Refinishing a Door: Techniques Used on a Exterior Wood Door

Left custom exterior door before refinishing.With the cost associated with replacing a front door being very high, refinishing a door quickly becomes a viable option. This is a very good and doable project for the do-it-yourself home owner. Before beginning this project evaluate what the door needs to look new and your own abilities.

The custom exterior wood door on this and the following pages was refinished by Crowder Painting. To accomplish this project my brother and I first took a good look at the doors and the types of finishes previously used. We found linseed oil, tinted Danish oil and varnish. This is a bad mix of products used over many years. Needless to say these doors were begging for a proper finish.

Once we figured out we were going to be removing a cocktail of finishes, a quick and easy stripping method needed to be devised.

  • Right custom exterior door before refinishing.Using a stripper is an option. This will remove all finishes, if a strong stripper is used. This the most time consuming method. After stripping, the door will still require sanding.
  • Sand off the finish is the option we used and one that many professional painters will prefer. This is faster than chemical stripping, but difficult or impossible with carved areas.


At this point you will need to decide which method will work best for you. A combination can be used if necessary. Refinishing a door is full of choices and this is the first one.

In order to keep the cost as low as possible the homeowner decided to leave the carved areas mostly untouched, without using chemical strippers. This will save time and have us concentrate on the sanding. So we started refinishing the door in earnest.

Click for More Details: Part 1 – Starting the Process of Refinishing the Custom Wood Doors

Initial Preparation

Before beginning the process of refinishing a door, a couple of things need to be done. The door needs to be prepared. First remove the locking mechanisms including the striker and dead bolt. Loosely reassemble these items so no parts are lost and set aside.

Now remove any remaining accessories. This includes door kicks, knockers and viewers. If an item can’t be removed then it must be protected with making tape and paper. The final items are the hinges. Save all these items for re-installation later.

Now that the doors are ready the frames need a little work. If possible remove the weather stripping. The freshly refinished door could stick to soft rubber weather stripping and damage the finish. Reinstall after the finish has fully dried, typically 2-3 days.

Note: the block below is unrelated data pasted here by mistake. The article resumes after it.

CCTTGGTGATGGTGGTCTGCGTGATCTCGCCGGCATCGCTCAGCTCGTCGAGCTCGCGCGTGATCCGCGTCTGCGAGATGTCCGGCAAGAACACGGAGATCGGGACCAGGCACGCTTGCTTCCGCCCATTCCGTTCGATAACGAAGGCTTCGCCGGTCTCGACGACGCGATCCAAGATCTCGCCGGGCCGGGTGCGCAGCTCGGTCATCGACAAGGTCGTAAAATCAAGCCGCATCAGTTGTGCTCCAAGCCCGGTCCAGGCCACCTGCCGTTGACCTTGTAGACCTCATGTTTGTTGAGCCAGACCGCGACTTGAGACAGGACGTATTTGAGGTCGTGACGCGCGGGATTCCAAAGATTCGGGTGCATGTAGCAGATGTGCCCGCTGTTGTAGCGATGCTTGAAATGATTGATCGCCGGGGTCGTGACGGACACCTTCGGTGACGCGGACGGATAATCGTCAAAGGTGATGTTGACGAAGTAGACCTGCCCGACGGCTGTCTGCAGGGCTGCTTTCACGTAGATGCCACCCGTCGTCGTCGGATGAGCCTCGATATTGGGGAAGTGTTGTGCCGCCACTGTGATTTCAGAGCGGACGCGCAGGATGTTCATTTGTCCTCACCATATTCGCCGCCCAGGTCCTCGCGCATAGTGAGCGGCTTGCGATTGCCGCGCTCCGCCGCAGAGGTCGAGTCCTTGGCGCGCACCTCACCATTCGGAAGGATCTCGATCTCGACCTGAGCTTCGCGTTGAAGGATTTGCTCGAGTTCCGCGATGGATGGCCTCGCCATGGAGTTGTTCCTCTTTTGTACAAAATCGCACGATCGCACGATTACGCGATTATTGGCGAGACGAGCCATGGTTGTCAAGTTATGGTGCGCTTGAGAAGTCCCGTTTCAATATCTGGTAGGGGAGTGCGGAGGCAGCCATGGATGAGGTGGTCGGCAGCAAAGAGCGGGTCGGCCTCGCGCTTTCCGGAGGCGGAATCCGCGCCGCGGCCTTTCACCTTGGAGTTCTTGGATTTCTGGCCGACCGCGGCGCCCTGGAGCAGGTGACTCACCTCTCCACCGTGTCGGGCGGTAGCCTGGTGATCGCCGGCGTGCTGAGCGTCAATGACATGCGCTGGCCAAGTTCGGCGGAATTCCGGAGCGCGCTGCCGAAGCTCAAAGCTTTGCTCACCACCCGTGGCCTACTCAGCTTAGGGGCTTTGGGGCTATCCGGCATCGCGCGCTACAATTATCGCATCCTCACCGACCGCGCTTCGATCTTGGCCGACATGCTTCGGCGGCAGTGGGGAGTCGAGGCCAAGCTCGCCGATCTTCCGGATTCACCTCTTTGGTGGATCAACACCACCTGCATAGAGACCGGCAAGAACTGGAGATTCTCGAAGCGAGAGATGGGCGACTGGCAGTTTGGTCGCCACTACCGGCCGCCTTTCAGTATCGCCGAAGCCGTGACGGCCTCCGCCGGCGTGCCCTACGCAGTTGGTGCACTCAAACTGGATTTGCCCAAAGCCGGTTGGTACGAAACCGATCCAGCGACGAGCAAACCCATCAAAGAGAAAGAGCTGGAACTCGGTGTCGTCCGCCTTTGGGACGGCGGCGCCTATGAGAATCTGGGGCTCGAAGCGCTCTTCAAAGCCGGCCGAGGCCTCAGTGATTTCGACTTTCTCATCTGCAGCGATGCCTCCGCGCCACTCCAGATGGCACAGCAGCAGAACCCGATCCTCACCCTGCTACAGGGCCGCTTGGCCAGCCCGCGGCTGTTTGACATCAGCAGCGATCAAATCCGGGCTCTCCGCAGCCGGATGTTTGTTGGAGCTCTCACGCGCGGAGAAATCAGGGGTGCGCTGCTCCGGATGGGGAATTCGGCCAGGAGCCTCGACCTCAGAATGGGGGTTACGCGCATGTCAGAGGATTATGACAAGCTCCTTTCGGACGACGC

Remove the Finish by Sanding

In the midle of sanding these custom wood doors.At some point while refinishing a door the old finishes and stain will have to be removed. We decided to use power sanders and aggressively remove the old coatings. The types used are a random orbital sander and palm sander with hand sanding at the end. The following is the steps we used to prepare this custom exterior door system for staining.

  • Began with 80-grit sanding disks on the rotary sander. This very rough grit that quickly removed the old finishes.
  • Continued sanding using progressively finer grits. From 80-grit to 120 to 150. Make sure the scratches from the previous sanding grit is completely removed and replaced with the new finer pattern before changing to a new finer sanding grit.
  • Changed from the rotary sander to a palm sander. The palm sander will remove any dips created by the rotary sander. Began with 150-grit and progressed to 180-grit. By now the scratch pattern is too small to see.

Finished sanding the custom wood entry doors.

After the power sanding comes hand sanding. With these doors we used a combination of block sanding on the large flat areas and sponge sanding inside the carved recesses. The hand sanding is for triple checking the surfaces. No large scratches can remain before staining. The carved areas had some loose finish which was removed with sanding sponges.

A few more words about sanding before we continue refinishing a door, this door is solid wood and as such can withstand an aggressive sanding. If it was covered with a wood veneer, sanding would be very problematic. In this case using a chemical stripper is best. Follow the stripping with a light sanding using 150-grit paper then 180-grit. Be careful not to sand to deep. The veneer can be damaged if the sanding in to excessive.

Click for More Details: Part 2- Sanding the Wood Doors


Staining the custom wood doors is complete.Applying a wood stain is optional. If you like the look of the door after the stripping and sanding is finished simply move on to applying a protective clear finish. For this customer refinishing a door included the application of wood stain. It definitely makes this custom exterior door look great.

A gel stain with a rich color was chosen. Any type of stain can be used depending on the look you are after. The gel stain was applied without any pre-stain conditioner. For more control on very soft woods and veneers use a pre-stain conditioner.